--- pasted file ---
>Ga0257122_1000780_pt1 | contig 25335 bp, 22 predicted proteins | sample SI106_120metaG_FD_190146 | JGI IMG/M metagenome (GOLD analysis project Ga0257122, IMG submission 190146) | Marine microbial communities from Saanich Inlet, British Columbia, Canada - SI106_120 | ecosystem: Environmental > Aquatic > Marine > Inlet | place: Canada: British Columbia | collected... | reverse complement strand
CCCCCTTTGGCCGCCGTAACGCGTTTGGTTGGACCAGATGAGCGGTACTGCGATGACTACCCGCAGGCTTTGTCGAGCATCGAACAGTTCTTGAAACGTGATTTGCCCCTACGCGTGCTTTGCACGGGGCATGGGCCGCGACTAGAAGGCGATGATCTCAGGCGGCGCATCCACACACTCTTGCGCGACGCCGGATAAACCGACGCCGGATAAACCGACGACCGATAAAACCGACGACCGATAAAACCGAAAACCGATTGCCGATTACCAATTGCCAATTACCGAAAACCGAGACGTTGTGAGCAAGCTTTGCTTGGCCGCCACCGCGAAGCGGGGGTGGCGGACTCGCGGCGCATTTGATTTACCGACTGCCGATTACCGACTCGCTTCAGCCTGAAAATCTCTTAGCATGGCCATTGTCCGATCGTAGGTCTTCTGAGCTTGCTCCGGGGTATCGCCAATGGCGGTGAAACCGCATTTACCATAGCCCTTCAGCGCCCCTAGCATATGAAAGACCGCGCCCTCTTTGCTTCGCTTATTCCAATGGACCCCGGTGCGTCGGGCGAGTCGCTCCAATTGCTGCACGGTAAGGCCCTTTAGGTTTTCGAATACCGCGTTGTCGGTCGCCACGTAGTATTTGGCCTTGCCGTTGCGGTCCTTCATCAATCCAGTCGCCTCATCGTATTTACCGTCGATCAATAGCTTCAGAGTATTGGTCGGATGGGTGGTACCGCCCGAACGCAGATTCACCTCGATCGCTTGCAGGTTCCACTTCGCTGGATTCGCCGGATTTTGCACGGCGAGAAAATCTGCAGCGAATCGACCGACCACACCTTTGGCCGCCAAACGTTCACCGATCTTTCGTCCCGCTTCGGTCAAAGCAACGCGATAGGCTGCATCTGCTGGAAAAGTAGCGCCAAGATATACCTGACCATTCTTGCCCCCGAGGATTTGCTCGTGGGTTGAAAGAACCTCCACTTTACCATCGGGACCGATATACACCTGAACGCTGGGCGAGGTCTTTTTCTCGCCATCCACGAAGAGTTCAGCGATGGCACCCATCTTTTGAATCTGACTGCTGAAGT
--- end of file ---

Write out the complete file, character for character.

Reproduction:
>Ga0257122_1000780_pt1 | contig 25335 bp, 22 predicted proteins | sample SI106_120metaG_FD_190146 | JGI IMG/M metagenome (GOLD analysis project Ga0257122, IMG submission 190146) | Marine microbial communities from Saanich Inlet, British Columbia, Canada - SI106_120 | ecosystem: Environmental > Aquatic > Marine > Inlet | place: Canada: British Columbia | collected... | reverse complement strand
CCCCCTTTGGCCGCCGTAACGCGTTTGGTTGGACCAGATGAGCGGTACTGCGATGACTACCCGCAGGCTTTGTCGAGCATCGAACAGTTCTTGAAACGTGATTTGCCCCTACGCGTGCTTTGCACGGGGCATGGGCCGCGACTAGAAGGCGATGATCTCAGGCGGCGCATCCACACACTCTTGCGCGACGCCGGATAAACCGACGCCGGATAAACCGACGACCGATAAAACCGACGACCGATAAAACCGAAAACCGATTGCCGATTACCAATTGCCAATTACCGAAAACCGAGACGTTGTGAGCAAGCTTTGCTTGGCCGCCACCGCGAAGCGGGGGTGGCGGACTCGCGGCGCATTTGATTTACCGACTGCCGATTACCGACTCGCTTCAGCCTGAAAATCTCTTAGCATGGCCATTGTCCGATCGTAGGTCTTCTGAGCTTGCTCCGGGGTATCGCCAATGGCGGTGAAACCGCATTTACCATAGCCCTTCAGCGCCCCTAGCATATGAAAGACCGCGCCCTCTTTGCTTCGCTTATTCCAATGGACCCCGGTGCGTCGGGCGAGTCGCTCCAATTGCTGCACGGTAAGGCCCTTTAGGTTTTCGAATACCGCGTTGTCGGTCGCCACGTAGTATTTGGCCTTGCCGTTGCGGTCCTTCATCAATCCAGTCGCCTCATCGTATTTACCGTCGATCAATAGCTTCAGAGTATTGGTCGGATGGGTGGTACCGCCCGAACGCAGATTCACCTCGATCGCTTGCAGGTTCCACTTCGCTGGATTCGCCGGATTTTGCACGGCGAGAAAATCTGCAGCGAATCGACCGACCACACCTTTGGCCGCCAAACGTTCACCGATCTTTCGTCCCGCTTCGGTCAAAGCAACGCGATAGGCTGCATCTGCTGGAAAAGTAGCGCCAAGATATACCTGACCATTCTTGCCCCCGAGGATTTGCTCGTGGGTTGAAAGAACCTCCACTTTACCATCGGGACCGATATACACCTGAACGCTGGGCGAGGTCTTTTTCTCGCCATCCACGAAGAGTTCAGCGATGGCACCCATCTTTTGAATCTGACTGCTGAAGT